Tuesday, March 30, 2010

goddess #31

along alewife brook
water pours from sodden earth
at the pond 
trees that normally edge the shore
stand two feet deep in water
. . . and still it rains.
climate change
fact not fiction
the question
not can we stop or reverse it
but can we slow it and adapt
and avoid arriving on our own endangered species list?

Monday, March 22, 2010

goddess #30

leaden skies
cold rain
sheltering under the bridge
i remember Jim
awakening in his nest of blankets
as i pedaled past
sharing a wave and a smile
tentatively at first, later with ease.
until one day he was gone,
blankets, smiles, and all.

My bike path to work used to take me under a bridge across the muddy river. Most mornings Jim was there, just waking up as I passed. On fine days it seemed like the most beautiful place to live in Boston, but of course that was just me romanticizing -- i know that the reality of living without a home is harsher than I can even imagine. Jim and I slowly developed a routine of greeting over the course of a year or two, and then he was just gone. I think of him often and am grateful for our fleeting connection. Today I found this small tree, clinging to the stonework of the bridge -- another example of the tenacity of life.

Tuesday, March 16, 2010

goddess #29

abandoned husks of war remain
on this point of land jutting into chesapeake bay
now a refuge for birds and butterflies
in need of rest on their journey
from north to south
and back again.

may all beings find refuge.

Goddess #29 sits quite close to this bunker, built during WWII it housed 16-inch guns, then was turned over to the air force and served as a radar installation until 1981. It is now a wildlife refuge, that according to the National Wildlife Service, "is considered one of the most important migratory bird concentration points along the East Coast." It seems that millions of migratory birds travel down along the East Coast and then stop here before they find favorable winds so that they can safely cross Chesapeake Bay. In September, I am told, Monarch butterflies pass through in such numbers that the trees appear to be blooming with orange flowers. Goddess #29 overlooks this marsh. Although it was raining when I was there, and few creatures were in view, it was wonderful to feel the peace of the marsh, and to see the crumbling cement bunkers in the process of transforming back into the natural landscape.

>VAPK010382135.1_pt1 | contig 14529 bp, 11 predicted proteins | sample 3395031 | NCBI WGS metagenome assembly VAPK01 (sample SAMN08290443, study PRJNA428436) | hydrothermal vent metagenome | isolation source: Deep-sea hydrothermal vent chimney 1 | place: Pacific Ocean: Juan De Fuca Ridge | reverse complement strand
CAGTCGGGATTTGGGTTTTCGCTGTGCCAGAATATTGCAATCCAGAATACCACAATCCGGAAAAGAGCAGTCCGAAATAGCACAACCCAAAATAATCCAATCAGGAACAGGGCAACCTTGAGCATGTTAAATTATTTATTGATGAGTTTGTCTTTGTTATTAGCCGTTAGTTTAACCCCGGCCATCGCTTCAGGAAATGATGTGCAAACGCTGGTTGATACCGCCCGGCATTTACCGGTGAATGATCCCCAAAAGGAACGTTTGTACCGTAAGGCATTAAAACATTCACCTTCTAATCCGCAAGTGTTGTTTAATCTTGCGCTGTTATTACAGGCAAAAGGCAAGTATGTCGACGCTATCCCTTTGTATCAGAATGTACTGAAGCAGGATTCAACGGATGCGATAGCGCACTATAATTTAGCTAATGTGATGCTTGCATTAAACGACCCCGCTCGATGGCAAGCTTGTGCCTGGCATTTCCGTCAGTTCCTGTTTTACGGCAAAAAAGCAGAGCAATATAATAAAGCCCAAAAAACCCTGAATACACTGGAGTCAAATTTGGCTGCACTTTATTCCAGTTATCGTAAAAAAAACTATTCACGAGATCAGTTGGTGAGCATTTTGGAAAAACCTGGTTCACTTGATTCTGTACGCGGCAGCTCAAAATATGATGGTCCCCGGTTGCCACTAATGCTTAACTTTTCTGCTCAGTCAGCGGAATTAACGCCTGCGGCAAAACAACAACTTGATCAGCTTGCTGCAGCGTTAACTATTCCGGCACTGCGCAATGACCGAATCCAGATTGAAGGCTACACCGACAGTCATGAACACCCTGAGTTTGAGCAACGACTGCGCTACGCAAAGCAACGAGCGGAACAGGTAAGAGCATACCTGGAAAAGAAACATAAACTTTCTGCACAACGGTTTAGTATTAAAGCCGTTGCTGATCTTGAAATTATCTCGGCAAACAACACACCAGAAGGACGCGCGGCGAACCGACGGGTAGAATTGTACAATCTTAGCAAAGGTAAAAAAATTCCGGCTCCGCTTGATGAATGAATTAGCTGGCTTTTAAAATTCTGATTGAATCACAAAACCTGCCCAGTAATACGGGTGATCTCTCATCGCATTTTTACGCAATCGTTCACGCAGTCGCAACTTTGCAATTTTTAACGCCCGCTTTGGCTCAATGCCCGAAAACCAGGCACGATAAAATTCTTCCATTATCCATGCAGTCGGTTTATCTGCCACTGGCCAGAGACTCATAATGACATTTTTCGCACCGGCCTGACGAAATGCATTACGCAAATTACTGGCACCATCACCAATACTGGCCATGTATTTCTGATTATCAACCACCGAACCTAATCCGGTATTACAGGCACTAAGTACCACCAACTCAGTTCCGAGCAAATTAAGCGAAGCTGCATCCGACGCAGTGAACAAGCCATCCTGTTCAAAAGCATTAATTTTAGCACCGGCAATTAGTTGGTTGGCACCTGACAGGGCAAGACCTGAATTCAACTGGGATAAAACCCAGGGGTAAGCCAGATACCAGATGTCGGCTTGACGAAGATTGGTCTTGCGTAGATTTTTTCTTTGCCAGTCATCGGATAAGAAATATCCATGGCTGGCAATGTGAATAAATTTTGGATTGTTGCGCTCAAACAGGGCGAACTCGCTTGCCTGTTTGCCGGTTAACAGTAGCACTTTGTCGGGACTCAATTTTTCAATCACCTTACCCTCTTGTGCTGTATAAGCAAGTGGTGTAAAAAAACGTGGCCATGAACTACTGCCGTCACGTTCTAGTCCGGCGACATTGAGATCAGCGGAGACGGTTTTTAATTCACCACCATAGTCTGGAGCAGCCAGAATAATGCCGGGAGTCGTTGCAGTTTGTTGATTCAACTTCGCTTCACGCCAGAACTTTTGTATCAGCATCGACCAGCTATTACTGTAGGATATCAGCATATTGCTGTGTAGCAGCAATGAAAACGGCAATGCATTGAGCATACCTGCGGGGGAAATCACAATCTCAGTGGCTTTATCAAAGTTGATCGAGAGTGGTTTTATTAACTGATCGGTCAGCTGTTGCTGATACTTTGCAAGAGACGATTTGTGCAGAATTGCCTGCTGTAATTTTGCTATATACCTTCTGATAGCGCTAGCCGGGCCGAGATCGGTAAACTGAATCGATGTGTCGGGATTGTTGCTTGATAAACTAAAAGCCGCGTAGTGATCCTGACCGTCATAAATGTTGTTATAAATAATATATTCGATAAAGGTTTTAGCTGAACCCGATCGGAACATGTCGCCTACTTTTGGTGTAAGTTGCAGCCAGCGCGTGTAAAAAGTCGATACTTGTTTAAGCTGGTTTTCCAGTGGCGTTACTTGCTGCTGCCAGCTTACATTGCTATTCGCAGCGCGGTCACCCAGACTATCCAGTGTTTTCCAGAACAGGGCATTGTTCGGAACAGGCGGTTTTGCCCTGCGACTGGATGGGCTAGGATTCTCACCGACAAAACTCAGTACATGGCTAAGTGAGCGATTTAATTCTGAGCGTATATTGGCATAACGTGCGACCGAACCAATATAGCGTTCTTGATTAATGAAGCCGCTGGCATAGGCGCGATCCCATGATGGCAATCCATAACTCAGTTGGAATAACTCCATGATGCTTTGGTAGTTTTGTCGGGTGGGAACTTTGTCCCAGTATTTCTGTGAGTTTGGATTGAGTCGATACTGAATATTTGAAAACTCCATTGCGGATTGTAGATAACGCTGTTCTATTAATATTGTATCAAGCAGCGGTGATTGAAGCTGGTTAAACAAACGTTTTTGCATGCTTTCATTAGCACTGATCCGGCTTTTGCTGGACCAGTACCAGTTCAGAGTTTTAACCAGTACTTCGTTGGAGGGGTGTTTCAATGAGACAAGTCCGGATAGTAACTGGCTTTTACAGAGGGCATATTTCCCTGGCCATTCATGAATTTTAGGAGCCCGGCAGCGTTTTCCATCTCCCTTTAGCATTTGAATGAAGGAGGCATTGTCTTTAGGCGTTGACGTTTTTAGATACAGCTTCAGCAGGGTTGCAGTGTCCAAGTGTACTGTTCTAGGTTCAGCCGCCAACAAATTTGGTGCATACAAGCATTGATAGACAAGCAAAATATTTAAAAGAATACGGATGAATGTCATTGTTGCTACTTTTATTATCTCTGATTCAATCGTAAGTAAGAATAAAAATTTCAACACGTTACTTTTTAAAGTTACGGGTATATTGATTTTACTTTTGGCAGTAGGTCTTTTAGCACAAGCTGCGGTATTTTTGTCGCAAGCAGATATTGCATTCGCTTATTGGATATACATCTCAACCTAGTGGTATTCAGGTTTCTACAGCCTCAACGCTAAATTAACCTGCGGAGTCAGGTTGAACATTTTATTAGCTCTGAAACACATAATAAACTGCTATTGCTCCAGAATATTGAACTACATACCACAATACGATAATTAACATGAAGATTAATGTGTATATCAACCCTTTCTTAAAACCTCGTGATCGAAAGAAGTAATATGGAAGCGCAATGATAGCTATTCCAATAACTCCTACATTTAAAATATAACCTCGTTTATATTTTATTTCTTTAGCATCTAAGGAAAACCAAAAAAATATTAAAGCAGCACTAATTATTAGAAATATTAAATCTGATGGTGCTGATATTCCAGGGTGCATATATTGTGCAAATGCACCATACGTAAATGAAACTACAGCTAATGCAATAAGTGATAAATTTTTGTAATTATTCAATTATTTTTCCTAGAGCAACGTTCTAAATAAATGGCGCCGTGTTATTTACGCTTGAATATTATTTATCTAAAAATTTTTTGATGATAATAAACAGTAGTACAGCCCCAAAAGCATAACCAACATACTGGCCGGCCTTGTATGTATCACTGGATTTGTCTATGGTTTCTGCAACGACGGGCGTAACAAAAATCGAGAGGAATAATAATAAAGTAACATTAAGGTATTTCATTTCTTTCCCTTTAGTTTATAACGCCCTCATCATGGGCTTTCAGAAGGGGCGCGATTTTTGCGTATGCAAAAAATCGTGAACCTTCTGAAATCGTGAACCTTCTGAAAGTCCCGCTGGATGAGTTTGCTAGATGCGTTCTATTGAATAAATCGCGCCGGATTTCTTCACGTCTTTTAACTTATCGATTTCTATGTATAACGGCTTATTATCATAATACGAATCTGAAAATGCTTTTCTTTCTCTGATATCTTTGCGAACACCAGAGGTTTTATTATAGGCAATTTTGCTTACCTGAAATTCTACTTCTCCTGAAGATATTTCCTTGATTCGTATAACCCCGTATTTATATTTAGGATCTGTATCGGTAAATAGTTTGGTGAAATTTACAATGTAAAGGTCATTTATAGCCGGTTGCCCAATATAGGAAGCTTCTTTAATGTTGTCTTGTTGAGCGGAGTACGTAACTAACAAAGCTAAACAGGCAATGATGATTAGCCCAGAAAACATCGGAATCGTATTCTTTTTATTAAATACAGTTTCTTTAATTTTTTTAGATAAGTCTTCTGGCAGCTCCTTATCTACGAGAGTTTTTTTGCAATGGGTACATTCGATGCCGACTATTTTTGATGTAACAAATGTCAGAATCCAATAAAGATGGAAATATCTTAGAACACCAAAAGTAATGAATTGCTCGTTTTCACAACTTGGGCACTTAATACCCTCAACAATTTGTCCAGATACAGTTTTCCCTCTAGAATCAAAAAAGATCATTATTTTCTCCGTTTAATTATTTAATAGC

Monday, March 8, 2010

goddess #28


there's sacred beauty in the cypress grove . . 
raptors gliding through brilliant blue
their strident cries shattering the hush below.
thin shaggy trunks reach skyward with graceful limbs festooned in a rag-tag of gray-green wisps
and a sudden surprise of red maple wings.
below a multitude of greens and myriad textures -- now wet, now dry -- underfoot.
and cypress knees, evoking ancient forms and spirits
that words cannot begin to describe.




Monday, March 1, 2010

goddess #27


puffs of spring
orange and pink
bloom amidst the brown remain of winter

may we welcome
the passing seasons of the year
and the passing seasons of our lives.

Here in Florida, I am spending lots of time with my mom and her friends. She is in her mid-eighties and is the youngest of her pals . . . It is wonderful to see how full of life they all are . . . involved in all kinds of activities -- they are regulars at the symphony, chamber concerts, opera, ballet, Shakespeare and contemporary theater performances . . . they visit the art museums and festivals, work at the pottery studio, go to exercise class, political discussion groups, and yiddish classes. . .  they play bridge, poker, scrabble, and mah jong. With walkers, canes and other assistive devices they carry on, helping each other past barriers physical and mental . . . repeating themselves until understood when hearing aids fail . . . they are there for each other as they lose spouses, friends, and loved ones. . . I am moved to awe and inspired by their intrepid spirits . . . may we all age so gracefully among loving friends.